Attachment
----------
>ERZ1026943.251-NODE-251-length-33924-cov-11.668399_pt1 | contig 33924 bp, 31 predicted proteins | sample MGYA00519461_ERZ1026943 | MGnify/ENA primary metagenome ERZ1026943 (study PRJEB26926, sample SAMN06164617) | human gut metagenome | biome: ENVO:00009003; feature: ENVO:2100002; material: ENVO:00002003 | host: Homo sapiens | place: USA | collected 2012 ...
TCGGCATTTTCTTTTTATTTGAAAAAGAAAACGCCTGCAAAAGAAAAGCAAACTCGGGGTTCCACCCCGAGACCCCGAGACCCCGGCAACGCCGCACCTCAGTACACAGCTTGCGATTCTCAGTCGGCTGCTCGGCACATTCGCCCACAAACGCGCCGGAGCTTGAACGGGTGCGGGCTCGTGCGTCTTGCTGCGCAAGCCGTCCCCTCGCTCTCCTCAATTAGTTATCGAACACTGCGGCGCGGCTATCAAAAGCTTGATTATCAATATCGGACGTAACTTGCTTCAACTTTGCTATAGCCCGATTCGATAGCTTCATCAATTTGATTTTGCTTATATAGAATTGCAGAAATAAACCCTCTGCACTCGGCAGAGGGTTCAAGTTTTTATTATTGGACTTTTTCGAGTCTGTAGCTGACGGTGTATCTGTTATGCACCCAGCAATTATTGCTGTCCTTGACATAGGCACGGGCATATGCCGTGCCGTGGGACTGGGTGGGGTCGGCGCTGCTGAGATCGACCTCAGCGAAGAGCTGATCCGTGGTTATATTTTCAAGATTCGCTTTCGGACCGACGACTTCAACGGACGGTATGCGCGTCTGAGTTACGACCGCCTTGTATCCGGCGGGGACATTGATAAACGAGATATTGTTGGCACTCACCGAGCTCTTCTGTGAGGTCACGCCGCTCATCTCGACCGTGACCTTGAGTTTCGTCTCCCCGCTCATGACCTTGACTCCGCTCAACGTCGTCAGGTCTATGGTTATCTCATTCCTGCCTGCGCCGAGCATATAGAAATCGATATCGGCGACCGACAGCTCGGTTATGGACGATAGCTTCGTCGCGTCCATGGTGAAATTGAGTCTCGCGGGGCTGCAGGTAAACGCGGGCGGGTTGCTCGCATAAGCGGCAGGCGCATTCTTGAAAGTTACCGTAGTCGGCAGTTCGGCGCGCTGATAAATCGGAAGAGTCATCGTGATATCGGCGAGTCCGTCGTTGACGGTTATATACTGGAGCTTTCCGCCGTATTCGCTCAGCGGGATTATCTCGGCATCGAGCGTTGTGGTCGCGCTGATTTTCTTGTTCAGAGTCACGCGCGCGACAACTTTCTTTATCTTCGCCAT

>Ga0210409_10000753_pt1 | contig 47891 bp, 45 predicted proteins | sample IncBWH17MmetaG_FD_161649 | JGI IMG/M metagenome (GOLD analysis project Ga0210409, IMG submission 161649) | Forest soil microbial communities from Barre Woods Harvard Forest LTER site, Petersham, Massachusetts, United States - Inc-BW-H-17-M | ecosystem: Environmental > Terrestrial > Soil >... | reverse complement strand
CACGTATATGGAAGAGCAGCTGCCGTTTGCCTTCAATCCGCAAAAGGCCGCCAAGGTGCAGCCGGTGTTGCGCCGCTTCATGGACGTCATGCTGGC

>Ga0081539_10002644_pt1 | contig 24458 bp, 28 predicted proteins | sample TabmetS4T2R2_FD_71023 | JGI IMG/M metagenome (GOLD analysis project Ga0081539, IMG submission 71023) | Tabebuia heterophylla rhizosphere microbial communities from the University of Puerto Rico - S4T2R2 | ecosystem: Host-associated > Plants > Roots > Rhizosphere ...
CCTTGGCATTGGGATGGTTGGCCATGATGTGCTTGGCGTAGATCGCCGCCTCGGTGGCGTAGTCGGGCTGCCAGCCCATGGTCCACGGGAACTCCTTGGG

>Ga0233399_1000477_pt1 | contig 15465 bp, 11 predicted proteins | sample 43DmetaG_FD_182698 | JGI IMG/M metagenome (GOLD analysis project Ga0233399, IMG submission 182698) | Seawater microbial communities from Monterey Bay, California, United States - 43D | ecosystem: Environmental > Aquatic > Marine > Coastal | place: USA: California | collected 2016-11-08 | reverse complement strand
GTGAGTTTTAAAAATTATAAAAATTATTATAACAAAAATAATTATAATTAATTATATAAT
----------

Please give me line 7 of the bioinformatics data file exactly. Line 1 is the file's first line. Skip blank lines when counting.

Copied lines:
>Ga0233399_1000477_pt1 | contig 15465 bp, 11 predicted proteins | sample 43DmetaG_FD_182698 | JGI IMG/M metagenome (GOLD analysis project Ga0233399, IMG submission 182698) | Seawater microbial communities from Monterey Bay, California, United States - 43D | ecosystem: Environmental > Aquatic > Marine > Coastal | place: USA: California | collected 2016-11-08 | reverse complement strand